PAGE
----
Kitchener’s architecture industry needs to fix its diversity problem
This information shows that the industry still has a long way to go.
Despite the backwardness of the architecture industry, government and private agencies have made significant strides to ensure that women and / or minority company (W / MBE) companies receive a higher percentage of construction projects.
Uchenna Okere is teaching an introductory course in visual scripting at the Kitchener Dynamo User Group’s launch event for 2020. (Courtesy Uchenna Okere)
When Kitchener published the RFP for the Kitchener Public Services Building, the city needed a little less than half the project budget to be awarded to W / MBE firms. However, the prime contractor who won the project struggled to meet this requirement due to a lack of qualified companies in Kitchener. My company, RevitGods, was able to earn a small portion of this contract because we were able to resolve a significant technical problem that was delaying construction.
Although there is a shortage of women and people of color in architecture, there are a plethora of other roles outside of architecture that could help companies stay competitive in an industry they are slowly being pushed out of. Positions such as technical writers, programmers, data engineers, digital project managers, animators, and 3D generalists could all be involved in the building design process, helping companies instantly increase diversity while increasing long-term income potential.
Gensler has always been one of the best companies bringing in a mix of different talents from different backgrounds. Every year Gensler organizes scholarship competitions for architecture students from different backgrounds to give them the opportunity to earn money and an internship in one of their offices. When I was in school, I became a finalist in one of their competitions, which earned me an internship at their Morristown, New Jersey office. There I was able to learn Revit, an architecture design software, and accompany your project managers in customer meetings and presentations. I’ve seen firsthand how Gensler used architecture as a tool to help companies thrive in their respective industries. That experience eventually led me to start a consulting firm called RevitGods where I could use design technology as a tool to lower the barrier to entry into the building construction industry.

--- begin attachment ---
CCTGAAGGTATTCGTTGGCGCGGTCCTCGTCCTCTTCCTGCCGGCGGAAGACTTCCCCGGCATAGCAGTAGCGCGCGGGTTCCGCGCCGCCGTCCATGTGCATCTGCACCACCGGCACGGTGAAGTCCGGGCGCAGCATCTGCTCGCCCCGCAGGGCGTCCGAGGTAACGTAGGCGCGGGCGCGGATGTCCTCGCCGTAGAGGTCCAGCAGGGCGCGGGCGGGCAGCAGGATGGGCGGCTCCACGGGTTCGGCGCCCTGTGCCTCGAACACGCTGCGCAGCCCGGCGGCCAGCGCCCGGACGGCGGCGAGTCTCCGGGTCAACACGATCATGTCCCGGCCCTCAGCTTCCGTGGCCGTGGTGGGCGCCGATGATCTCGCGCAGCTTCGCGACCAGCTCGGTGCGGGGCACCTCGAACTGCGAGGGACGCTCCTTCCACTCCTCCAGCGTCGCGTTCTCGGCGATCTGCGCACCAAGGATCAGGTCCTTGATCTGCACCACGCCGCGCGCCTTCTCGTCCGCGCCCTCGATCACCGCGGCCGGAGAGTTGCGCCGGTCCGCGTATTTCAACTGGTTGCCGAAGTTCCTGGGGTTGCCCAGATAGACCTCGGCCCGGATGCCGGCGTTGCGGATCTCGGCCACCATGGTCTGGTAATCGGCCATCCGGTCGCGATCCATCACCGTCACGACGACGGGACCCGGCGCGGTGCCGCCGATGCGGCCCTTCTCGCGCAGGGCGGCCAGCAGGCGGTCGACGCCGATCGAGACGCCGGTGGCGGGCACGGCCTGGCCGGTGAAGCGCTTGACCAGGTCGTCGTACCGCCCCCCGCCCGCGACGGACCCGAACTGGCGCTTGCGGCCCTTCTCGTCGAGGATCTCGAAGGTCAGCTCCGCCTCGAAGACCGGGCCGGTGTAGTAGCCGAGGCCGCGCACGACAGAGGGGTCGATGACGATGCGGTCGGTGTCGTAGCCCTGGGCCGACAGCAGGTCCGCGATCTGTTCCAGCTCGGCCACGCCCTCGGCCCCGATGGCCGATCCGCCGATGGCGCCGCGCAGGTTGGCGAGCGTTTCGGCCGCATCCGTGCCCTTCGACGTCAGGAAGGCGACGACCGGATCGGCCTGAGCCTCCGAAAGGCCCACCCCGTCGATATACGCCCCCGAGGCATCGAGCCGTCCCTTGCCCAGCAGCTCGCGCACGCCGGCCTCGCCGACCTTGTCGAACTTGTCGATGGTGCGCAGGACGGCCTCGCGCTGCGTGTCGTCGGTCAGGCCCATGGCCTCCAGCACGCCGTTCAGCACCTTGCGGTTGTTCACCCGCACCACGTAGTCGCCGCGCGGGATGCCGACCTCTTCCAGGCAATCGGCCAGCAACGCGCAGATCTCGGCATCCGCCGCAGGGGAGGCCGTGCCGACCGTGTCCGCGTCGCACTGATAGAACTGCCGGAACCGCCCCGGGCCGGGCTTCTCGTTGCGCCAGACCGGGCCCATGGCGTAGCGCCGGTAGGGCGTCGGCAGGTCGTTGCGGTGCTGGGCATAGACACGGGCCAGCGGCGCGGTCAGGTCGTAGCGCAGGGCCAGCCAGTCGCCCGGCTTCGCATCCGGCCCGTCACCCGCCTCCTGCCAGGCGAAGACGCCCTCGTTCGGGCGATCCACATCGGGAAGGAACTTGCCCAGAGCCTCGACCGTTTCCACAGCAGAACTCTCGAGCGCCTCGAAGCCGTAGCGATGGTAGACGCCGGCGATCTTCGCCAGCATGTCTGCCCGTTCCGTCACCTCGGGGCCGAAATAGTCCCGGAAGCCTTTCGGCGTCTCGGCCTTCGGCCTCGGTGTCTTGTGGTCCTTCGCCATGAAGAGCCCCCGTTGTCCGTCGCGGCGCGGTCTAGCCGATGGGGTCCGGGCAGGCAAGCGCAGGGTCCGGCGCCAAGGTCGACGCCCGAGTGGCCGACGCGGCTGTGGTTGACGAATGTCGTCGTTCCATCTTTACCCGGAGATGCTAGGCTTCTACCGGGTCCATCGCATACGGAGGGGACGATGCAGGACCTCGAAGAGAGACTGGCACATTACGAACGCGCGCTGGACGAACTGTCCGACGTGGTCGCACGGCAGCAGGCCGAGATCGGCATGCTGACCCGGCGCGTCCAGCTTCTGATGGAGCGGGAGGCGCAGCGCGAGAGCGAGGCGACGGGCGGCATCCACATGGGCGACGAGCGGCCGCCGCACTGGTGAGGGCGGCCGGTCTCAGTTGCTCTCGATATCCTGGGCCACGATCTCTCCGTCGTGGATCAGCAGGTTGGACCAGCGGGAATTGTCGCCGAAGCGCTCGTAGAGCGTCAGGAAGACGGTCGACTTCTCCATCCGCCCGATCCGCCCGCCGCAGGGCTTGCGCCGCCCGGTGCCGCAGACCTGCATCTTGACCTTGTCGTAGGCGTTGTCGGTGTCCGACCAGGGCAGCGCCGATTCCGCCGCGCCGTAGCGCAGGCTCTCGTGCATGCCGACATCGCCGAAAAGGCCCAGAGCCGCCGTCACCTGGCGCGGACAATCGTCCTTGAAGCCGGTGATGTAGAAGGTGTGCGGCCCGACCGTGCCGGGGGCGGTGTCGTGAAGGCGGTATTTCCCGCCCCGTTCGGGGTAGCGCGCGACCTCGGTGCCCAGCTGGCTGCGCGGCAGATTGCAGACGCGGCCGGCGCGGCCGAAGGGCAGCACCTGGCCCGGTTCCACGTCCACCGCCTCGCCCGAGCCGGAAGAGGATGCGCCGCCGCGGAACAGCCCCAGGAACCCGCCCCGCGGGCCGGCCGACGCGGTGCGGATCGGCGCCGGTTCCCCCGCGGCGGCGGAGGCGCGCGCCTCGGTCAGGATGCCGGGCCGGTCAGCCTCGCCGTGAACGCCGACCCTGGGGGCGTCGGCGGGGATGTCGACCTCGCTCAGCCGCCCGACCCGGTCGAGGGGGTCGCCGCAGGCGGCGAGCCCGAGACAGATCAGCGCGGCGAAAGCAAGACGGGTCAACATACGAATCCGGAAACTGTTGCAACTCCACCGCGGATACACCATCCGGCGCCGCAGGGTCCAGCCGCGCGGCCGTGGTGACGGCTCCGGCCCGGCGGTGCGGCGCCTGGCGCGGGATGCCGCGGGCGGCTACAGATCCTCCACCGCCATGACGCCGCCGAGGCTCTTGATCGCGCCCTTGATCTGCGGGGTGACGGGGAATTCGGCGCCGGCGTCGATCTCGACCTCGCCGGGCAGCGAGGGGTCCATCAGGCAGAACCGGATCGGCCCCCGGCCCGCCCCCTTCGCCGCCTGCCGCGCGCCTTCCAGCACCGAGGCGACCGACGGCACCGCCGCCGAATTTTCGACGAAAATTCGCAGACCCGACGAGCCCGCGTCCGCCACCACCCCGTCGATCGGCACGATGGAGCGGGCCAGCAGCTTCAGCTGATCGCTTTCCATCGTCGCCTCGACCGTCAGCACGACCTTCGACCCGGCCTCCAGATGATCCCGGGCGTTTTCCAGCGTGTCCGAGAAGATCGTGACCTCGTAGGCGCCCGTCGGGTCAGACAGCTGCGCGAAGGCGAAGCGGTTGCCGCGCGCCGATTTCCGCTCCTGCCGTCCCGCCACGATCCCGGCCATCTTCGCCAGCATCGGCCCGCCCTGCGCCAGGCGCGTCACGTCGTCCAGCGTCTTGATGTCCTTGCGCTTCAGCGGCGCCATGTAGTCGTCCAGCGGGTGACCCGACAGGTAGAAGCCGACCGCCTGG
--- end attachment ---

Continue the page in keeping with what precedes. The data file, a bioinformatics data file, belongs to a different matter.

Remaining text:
Screenshot of a promotional video produced by Okere for PhilaNomas Project Pipeline, a summer program aimed at introducing colored middle and high school students to the field of architecture. (Courtesy Uchenna Okere)
If architects worked to help middle and high school students from different backgrounds understand what an architect does, how to become an architect, and the admission requirements for an architecture program at a university, the industry would just be by introducing new ideas and transcend perspectives. As stated in a 2016 AIA round-up, industry professionals would need to increase their reach for K-12 color students through school curricula, after-school clubs, and weekend or summer programs.
If the field of architecture successfully became more diverse, buildings would finally reflect the backgrounds and cultures of the people who live in this country.
Uchenna Okere is the founder and CEO of RevitGods Inc, an architectural technology architecture firm based in Kitchener.